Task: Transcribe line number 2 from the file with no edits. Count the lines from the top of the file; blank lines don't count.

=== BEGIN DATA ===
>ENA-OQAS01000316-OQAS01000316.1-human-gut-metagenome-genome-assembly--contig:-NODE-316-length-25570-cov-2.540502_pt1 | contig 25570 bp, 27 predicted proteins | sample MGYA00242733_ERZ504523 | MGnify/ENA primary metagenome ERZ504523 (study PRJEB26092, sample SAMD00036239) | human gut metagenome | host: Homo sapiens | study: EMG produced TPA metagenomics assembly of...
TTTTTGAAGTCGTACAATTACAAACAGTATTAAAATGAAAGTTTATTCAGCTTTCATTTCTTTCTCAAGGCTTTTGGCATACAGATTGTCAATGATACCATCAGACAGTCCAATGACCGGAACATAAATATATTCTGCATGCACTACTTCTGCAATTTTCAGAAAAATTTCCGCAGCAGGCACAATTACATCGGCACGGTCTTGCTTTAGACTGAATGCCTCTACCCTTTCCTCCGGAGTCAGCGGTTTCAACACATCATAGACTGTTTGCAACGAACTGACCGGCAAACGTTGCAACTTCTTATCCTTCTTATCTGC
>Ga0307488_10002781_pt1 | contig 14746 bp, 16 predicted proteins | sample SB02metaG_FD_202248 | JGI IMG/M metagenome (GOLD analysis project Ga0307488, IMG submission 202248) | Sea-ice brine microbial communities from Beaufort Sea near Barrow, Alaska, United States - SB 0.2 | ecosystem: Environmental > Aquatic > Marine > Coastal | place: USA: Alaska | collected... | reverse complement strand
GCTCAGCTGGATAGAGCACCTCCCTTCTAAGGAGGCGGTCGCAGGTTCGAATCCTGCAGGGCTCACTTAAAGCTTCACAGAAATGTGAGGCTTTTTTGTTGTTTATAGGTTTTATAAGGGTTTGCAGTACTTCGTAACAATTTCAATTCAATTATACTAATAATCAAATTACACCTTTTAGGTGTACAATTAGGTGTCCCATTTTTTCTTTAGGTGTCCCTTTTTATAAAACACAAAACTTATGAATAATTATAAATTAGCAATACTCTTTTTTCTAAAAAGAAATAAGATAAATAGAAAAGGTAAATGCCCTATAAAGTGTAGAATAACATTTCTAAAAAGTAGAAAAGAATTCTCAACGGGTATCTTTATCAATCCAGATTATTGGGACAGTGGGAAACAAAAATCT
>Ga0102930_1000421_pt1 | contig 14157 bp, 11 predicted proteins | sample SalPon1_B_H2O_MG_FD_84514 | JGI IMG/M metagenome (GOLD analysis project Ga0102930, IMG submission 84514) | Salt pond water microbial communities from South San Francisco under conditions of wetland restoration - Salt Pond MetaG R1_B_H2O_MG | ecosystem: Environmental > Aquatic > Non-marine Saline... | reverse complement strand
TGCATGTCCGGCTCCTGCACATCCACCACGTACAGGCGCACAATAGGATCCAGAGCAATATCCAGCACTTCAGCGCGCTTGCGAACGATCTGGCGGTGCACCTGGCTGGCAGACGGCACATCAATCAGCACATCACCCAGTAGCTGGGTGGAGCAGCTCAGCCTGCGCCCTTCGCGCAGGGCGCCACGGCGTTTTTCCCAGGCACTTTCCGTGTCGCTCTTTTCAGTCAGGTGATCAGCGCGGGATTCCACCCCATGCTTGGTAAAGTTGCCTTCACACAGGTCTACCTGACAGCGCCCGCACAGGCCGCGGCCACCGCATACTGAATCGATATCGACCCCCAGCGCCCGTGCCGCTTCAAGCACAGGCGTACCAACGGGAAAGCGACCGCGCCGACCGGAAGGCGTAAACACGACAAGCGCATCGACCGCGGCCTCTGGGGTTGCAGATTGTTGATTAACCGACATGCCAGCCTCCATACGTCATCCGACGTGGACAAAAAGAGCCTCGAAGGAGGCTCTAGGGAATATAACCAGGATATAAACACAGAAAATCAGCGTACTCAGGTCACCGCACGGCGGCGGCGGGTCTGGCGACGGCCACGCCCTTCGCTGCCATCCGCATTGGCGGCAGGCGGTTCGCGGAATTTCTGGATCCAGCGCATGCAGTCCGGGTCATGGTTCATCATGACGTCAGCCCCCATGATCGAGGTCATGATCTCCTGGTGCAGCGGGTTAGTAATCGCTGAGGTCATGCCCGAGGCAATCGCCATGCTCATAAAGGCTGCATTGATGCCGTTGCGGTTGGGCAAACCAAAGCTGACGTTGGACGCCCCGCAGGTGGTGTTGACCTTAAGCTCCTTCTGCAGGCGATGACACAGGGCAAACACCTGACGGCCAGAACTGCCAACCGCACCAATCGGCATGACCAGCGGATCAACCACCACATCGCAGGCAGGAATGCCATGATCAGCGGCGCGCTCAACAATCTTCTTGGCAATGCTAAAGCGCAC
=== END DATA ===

TTTTTGAAGTCGTACAATTACAAACAGTATTAAAATGAAAGTTTATTCAGCTTTCATTTCTTTCTCAAGGCTTTTGGCATACAGATTGTCAATGATACCATCAGACAGTCCAATGACCGGAACATAAATATATTCTGCATGCACTACTTCTGCAATTTTCAGAAAAATTTCCGCAGCAGGCACAATTACATCGGCACGGTCTTGCTTTAGACTGAATGCCTCTACCCTTTCCTCCGGAGTCAGCGGTTTCAACACATCATAGACTGTTTGCAACGAACTGACCGGCAAACGTTGCAACTTCTTATCCTTCTTATCTGC